American March Brown
Lets start out making things real simple. Forget a mayfly called the Gray Fox. There is no
such thing. What anglers call the Gray Fox is the American March Brown. That said, now
consider that anglers that refer to the Gray Fox are not nuts. For years entomologist list
a Stenonema fuscum species. During that same time period the scientific name for the
American March Brown was the Stenonema vicarium. The fuscum, or Gray Fox, was
thought to be a different species. More studies proved the fuscum was the same species
as the vicarium. For other reasons with nothing to do with any of this, more recently, the
Stenonema vicarium was reclassified. It is now the Maccaffertium vicarium.
There was another reason for the Gray Fox name and the one that made sense. The
American March Browns hatch over such a long period of time they are available at one
time or another in various sizes depending on the time they hatched. What anglers call
the Gray Fox is really just a smaller size and a slightly different color of the American
March Brown. In other words, in terms of what is important to anglers - size, there is a
difference. There is nothing wrong with varying the size of the March Brown imitations to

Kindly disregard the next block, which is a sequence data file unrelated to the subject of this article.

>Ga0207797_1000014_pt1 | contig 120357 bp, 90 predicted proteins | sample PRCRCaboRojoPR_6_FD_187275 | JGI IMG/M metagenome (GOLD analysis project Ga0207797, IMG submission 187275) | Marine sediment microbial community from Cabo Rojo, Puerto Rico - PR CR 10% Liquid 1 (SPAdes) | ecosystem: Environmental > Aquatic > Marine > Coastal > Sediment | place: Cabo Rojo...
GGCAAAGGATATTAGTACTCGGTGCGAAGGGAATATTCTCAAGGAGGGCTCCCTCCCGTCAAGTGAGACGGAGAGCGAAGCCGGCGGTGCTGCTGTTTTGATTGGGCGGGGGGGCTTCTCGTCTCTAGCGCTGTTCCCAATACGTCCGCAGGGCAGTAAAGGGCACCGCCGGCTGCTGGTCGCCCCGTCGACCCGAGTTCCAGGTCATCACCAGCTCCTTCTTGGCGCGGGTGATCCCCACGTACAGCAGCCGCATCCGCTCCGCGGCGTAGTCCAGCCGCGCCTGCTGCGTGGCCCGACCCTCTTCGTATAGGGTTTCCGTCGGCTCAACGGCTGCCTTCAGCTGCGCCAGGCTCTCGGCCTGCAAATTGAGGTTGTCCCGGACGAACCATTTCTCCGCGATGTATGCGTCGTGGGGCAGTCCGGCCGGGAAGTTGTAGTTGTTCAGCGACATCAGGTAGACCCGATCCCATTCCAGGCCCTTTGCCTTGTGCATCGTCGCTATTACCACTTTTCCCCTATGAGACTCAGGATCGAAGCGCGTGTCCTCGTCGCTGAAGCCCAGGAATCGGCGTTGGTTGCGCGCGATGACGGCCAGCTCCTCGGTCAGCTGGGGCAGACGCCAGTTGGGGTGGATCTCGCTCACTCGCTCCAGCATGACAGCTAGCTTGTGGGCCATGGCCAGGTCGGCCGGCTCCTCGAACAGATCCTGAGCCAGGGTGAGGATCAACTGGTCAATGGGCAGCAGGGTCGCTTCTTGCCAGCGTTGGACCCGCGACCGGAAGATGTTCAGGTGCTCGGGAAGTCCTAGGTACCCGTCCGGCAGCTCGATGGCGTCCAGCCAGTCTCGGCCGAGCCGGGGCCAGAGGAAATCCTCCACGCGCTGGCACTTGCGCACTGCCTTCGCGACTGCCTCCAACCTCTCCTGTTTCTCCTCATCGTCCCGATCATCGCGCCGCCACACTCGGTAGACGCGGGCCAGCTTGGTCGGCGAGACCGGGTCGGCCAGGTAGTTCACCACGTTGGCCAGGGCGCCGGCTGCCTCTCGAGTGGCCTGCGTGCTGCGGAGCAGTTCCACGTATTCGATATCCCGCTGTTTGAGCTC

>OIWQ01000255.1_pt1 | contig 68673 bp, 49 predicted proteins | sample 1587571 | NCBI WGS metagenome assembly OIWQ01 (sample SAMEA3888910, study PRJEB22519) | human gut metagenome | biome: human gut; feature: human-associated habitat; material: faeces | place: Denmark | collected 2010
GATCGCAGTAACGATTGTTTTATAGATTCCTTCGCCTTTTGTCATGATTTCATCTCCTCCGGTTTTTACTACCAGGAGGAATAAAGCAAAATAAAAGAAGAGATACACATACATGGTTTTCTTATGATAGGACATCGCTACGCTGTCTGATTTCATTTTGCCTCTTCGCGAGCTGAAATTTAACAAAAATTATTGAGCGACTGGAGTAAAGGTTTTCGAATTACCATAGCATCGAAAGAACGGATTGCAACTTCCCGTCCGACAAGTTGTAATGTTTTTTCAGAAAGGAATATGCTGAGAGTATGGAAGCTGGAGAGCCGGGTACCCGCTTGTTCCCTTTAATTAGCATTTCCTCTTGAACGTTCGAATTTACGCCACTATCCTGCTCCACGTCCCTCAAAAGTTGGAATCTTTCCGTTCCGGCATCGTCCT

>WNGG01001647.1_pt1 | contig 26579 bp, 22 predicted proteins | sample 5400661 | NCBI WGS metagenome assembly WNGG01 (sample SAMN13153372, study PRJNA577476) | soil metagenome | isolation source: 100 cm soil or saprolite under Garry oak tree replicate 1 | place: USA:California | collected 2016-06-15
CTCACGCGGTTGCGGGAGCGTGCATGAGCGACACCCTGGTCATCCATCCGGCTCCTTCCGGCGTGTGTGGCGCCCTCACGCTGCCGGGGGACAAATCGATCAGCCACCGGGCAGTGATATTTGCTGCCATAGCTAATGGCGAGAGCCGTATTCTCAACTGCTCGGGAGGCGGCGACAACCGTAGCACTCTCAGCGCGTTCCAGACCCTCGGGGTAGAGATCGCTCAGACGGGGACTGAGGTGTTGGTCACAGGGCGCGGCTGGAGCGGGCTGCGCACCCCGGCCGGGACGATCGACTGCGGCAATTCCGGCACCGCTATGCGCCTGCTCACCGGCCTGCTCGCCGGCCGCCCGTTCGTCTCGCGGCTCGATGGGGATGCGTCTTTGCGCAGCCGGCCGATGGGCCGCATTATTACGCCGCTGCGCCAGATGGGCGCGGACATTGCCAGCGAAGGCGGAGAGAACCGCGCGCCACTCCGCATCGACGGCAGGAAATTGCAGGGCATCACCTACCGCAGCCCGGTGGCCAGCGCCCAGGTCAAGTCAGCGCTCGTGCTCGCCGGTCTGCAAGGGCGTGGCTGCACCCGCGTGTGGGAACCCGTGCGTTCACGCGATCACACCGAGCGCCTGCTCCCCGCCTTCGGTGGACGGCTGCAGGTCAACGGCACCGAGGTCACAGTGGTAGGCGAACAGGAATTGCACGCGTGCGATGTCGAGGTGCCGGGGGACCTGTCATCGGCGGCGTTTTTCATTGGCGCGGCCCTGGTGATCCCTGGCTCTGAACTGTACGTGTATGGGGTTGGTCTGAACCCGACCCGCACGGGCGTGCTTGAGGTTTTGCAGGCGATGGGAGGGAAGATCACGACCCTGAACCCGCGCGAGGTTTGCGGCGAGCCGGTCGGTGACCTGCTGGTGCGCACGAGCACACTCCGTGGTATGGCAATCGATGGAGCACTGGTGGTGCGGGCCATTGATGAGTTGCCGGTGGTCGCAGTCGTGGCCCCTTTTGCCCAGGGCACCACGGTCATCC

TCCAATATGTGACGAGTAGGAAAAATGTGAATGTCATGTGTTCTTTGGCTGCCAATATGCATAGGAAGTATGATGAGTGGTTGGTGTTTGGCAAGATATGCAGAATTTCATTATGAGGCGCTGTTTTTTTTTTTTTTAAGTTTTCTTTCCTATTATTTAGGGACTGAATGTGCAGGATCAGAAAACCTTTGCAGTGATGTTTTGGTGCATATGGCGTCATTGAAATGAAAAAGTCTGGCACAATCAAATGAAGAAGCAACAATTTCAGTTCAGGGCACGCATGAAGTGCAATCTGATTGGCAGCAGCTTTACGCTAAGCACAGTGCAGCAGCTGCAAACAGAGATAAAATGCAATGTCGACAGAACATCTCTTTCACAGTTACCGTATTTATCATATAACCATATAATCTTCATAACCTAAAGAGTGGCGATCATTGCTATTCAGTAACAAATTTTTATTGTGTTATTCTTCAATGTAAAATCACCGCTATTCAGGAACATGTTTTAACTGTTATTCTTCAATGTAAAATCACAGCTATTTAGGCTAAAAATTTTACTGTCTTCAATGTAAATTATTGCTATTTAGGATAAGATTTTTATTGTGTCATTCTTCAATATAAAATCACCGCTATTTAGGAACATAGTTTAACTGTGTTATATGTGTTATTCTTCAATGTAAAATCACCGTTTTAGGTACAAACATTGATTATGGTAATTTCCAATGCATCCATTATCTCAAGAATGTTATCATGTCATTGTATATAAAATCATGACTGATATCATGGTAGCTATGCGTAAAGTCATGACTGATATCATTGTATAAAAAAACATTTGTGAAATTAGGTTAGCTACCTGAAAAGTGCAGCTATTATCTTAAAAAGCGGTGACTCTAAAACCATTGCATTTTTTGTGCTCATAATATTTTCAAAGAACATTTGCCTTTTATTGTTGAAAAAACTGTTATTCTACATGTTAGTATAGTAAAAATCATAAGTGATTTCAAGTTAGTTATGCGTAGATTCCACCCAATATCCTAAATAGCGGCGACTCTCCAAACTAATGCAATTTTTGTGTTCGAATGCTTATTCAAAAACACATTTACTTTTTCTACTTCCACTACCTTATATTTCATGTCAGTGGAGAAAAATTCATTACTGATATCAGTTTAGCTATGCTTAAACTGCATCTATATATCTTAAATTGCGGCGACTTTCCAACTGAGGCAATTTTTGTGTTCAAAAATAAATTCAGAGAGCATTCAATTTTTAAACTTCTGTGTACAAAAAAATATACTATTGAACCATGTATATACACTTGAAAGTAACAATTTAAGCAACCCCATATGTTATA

match the ones on the stream at any given time.
Why is the name "American" added to the name March Brown? One reason is because
there are two March Browns - a Western March Brown and the American March Brown.
Are they similar? No, they are not similar. They don't even belong to the same genus. By
the way, this can be a factor when you are buying flies. You may purchase Western
March Brown imitations for American March Brown mayflies if you are not careful.
American March Brown:
The March Browns are large, beautiful mayflies that are very noticeable on the streams.
The nymphs are clingers that fare very well in fast moving pocket water. The March
Browns have a very long hatch period - as much as a couple of months. They hatch
sporadically and rarely in large quantities. They even hatch at various times during the
day. The hatch is usually not concentrated into a short period of time. About the only
heavy concentration of March Browns that you are likely to see is during the spinner
fall which occurs just before dark. The spinner fall occurs in a short time period and this
congregates the mayflies that have hatched.
Another problem is that during the long hatch period, several other mayflies usually
hatch. The March Brown hatch normally does not occur in the month of March although it
may in certain locations. It is not a bi-brooded mayfly. It is a single hatch with a very long
duration. The "multiple" hatches that normally occur at the same time lessen the
importance of the March Brown. In the forthcoming articles we will cover the details of the
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American March Brown Dun Mayfly